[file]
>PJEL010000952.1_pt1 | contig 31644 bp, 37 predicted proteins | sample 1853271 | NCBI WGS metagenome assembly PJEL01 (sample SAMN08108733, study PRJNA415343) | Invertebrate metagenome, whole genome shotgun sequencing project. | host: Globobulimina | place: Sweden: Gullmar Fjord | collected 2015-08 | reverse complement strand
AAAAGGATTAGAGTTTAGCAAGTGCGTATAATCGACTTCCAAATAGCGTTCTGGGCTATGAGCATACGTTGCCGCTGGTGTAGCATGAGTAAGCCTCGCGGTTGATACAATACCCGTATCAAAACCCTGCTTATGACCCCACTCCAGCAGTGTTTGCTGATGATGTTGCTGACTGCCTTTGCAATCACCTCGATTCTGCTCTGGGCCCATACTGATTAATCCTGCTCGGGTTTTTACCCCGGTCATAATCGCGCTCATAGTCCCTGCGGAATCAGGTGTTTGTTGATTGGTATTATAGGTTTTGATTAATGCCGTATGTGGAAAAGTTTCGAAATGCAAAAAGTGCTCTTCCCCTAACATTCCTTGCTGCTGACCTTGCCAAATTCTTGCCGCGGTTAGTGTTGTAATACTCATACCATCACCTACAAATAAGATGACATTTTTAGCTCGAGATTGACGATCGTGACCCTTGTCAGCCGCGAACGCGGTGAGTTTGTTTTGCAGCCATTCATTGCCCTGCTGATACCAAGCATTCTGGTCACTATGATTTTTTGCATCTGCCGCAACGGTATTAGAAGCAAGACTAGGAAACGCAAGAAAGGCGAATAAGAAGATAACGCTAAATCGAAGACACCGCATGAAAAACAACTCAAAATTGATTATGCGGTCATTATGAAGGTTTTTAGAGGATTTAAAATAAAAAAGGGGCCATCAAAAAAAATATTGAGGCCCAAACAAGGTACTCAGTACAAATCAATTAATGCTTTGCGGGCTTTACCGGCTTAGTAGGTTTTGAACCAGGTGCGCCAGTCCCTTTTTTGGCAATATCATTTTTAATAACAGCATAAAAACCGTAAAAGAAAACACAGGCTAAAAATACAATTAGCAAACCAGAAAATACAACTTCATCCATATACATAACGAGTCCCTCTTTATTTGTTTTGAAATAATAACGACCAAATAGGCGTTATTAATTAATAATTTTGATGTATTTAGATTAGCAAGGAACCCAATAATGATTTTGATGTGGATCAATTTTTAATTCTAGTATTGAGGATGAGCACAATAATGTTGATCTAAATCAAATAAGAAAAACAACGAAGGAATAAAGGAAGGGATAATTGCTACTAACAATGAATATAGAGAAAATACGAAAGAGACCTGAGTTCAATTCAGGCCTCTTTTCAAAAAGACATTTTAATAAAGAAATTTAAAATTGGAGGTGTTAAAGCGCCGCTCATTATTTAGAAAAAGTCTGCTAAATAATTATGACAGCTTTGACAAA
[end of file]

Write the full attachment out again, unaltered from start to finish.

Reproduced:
>PJEL010000952.1_pt1 | contig 31644 bp, 37 predicted proteins | sample 1853271 | NCBI WGS metagenome assembly PJEL01 (sample SAMN08108733, study PRJNA415343) | Invertebrate metagenome, whole genome shotgun sequencing project. | host: Globobulimina | place: Sweden: Gullmar Fjord | collected 2015-08 | reverse complement strand
AAAAGGATTAGAGTTTAGCAAGTGCGTATAATCGACTTCCAAATAGCGTTCTGGGCTATGAGCATACGTTGCCGCTGGTGTAGCATGAGTAAGCCTCGCGGTTGATACAATACCCGTATCAAAACCCTGCTTATGACCCCACTCCAGCAGTGTTTGCTGATGATGTTGCTGACTGCCTTTGCAATCACCTCGATTCTGCTCTGGGCCCATACTGATTAATCCTGCTCGGGTTTTTACCCCGGTCATAATCGCGCTCATAGTCCCTGCGGAATCAGGTGTTTGTTGATTGGTATTATAGGTTTTGATTAATGCCGTATGTGGAAAAGTTTCGAAATGCAAAAAGTGCTCTTCCCCTAACATTCCTTGCTGCTGACCTTGCCAAATTCTTGCCGCGGTTAGTGTTGTAATACTCATACCATCACCTACAAATAAGATGACATTTTTAGCTCGAGATTGACGATCGTGACCCTTGTCAGCCGCGAACGCGGTGAGTTTGTTTTGCAGCCATTCATTGCCCTGCTGATACCAAGCATTCTGGTCACTATGATTTTTTGCATCTGCCGCAACGGTATTAGAAGCAAGACTAGGAAACGCAAGAAAGGCGAATAAGAAGATAACGCTAAATCGAAGACACCGCATGAAAAACAACTCAAAATTGATTATGCGGTCATTATGAAGGTTTTTAGAGGATTTAAAATAAAAAAGGGGCCATCAAAAAAAATATTGAGGCCCAAACAAGGTACTCAGTACAAATCAATTAATGCTTTGCGGGCTTTACCGGCTTAGTAGGTTTTGAACCAGGTGCGCCAGTCCCTTTTTTGGCAATATCATTTTTAATAACAGCATAAAAACCGTAAAAGAAAACACAGGCTAAAAATACAATTAGCAAACCAGAAAATACAACTTCATCCATATACATAACGAGTCCCTCTTTATTTGTTTTGAAATAATAACGACCAAATAGGCGTTATTAATTAATAATTTTGATGTATTTAGATTAGCAAGGAACCCAATAATGATTTTGATGTGGATCAATTTTTAATTCTAGTATTGAGGATGAGCACAATAATGTTGATCTAAATCAAATAAGAAAAACAACGAAGGAATAAAGGAAGGGATAATTGCTACTAACAATGAATATAGAGAAAATACGAAAGAGACCTGAGTTCAATTCAGGCCTCTTTTCAAAAAGACATTTTAATAAAGAAATTTAAAATTGGAGGTGTTAAAGCGCCGCTCATTATTTAGAAAAAGTCTGCTAAATAATTATGACAGCTTTGACAAA